The first batch of five books is what you’d expect from this topic – they’re for the most part contemporary ‘issues’ books, with a mystery or magnetic main character at their core to carry the action. Of course, Ness’ title is borderline fantasy, but it fits the grouping. The second five books would make for an extremely interesting, non-traditional unit on WWII. A few are set in Europe, some at home in America, and there’s even a first-person nonfiction narrative (an alternative to Anne Frank?).
Top Ten Books That Should Be Required Reading
1. The Only Alien on the Planet by Kristen D. Randle – A bit of a contemporary mystery that confronts stereotypes, asks questions about what ‘normal’ behavior looks like, and when it is okay to step into a situation you know nothing about.
2. The Chocolate War by Robert Cormier – My sister (who teaches 9th grade English) recommended this title for a thematic study of social interaction, integrity, and coming of age.
3. The Absolutely True Diary of a Part-Time Indian by Sherman Alexie – Another great book that asks its readers to parse cultural identity, racism, death and poverty. It’s also darkly funny and intensely human.
4. Stupid Fast by Geoff Herbach – Parental neglect, coming of age, family issues and a weird, wonderful narrator come together to make this title a fantastic read for anyone.
5. A Monster Calls by Patrick Ness – Grief, terminal illness, violence, moving on and growing up are all themes of this beautifully written and illustrated novel. Bonus: it’s short!
6. The Last Days of Summer by Steve Kluger – On the face of things, this is a book about baseball and growing up in the city. Underneath it’s a portrait of family life during a pivotal point in world history, and the war touches home in interesting ways.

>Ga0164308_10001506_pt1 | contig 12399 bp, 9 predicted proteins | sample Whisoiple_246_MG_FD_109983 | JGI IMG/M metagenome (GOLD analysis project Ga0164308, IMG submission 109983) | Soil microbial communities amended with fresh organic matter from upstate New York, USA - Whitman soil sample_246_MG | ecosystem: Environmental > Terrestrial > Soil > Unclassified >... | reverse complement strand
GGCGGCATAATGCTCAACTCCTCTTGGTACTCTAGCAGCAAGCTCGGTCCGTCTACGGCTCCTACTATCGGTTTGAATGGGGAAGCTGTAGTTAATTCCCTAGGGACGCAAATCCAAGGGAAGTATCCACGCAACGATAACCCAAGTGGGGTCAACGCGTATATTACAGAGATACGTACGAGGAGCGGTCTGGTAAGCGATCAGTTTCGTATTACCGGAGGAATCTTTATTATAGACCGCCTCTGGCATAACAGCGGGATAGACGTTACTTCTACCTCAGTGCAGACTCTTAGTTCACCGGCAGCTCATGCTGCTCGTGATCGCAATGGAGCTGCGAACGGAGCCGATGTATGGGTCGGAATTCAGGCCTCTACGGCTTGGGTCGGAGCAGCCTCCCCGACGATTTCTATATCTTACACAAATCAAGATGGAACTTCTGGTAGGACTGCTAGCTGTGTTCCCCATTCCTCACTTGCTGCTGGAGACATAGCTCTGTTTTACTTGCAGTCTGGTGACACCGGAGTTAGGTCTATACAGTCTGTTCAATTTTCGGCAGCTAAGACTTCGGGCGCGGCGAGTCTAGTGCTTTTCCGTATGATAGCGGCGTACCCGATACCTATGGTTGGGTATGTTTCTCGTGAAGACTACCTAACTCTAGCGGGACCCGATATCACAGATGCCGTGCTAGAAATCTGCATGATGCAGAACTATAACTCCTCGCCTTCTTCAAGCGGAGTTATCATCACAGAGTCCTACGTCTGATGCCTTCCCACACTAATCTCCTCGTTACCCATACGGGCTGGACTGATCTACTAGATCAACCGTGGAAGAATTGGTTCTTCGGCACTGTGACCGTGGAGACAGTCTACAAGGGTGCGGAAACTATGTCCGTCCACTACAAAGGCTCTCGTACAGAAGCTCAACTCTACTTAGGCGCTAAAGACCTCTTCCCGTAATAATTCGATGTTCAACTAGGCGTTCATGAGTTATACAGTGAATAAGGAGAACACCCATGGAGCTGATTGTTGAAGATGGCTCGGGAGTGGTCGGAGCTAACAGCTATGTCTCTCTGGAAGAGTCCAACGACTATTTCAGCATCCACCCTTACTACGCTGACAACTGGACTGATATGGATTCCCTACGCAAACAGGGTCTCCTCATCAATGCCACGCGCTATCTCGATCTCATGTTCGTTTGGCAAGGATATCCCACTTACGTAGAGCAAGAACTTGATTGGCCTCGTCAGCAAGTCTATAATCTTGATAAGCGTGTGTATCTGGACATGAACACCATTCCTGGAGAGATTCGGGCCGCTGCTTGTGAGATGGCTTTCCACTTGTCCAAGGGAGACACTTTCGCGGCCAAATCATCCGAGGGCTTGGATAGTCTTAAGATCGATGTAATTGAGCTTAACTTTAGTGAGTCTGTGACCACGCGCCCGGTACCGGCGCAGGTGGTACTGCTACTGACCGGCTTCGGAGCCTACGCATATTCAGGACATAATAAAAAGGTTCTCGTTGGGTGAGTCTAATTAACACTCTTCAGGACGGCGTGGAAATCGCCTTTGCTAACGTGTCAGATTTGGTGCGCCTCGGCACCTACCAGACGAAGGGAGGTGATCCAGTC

7. Code Name Verity by Elizabeth Wein – Wein wrote an emotion-wringing gem of a novel that portrayed the work of women pilots during the Second World War. Not only is it gripping, much of the derring-do is based on actual accounts.
8. Briar Rose by Jane Yolen – Yolen wrote another famous WWII classroom book, The Devil’s Arithmetic, but this lesser-known one will appeal to fans of fantasy and fairy tale, too, while telling an equally chilling tale.
9. The Book Thief by Markus Zusak – I still haven’t read this title, but I’ve heard unfailingly good things about it, and Zusak is a master storyteller. I know he’d do the material proud, in an unconventional and unforgettable way.
10. Home Front Girl: A Diary of Love, Literature, and Growing Up in Wartime America by Joan Wehlen Morrison, edited by Susan Signe Morrison – This selection of entries from Joan Wehlen Morrison’s adolescent and young adult diary is a window into the American home front during WWII. Joan’s voice is clear, questioning, bright, and immediate. I wish I’d read this in school!
What books would you add to a classroom curriculum?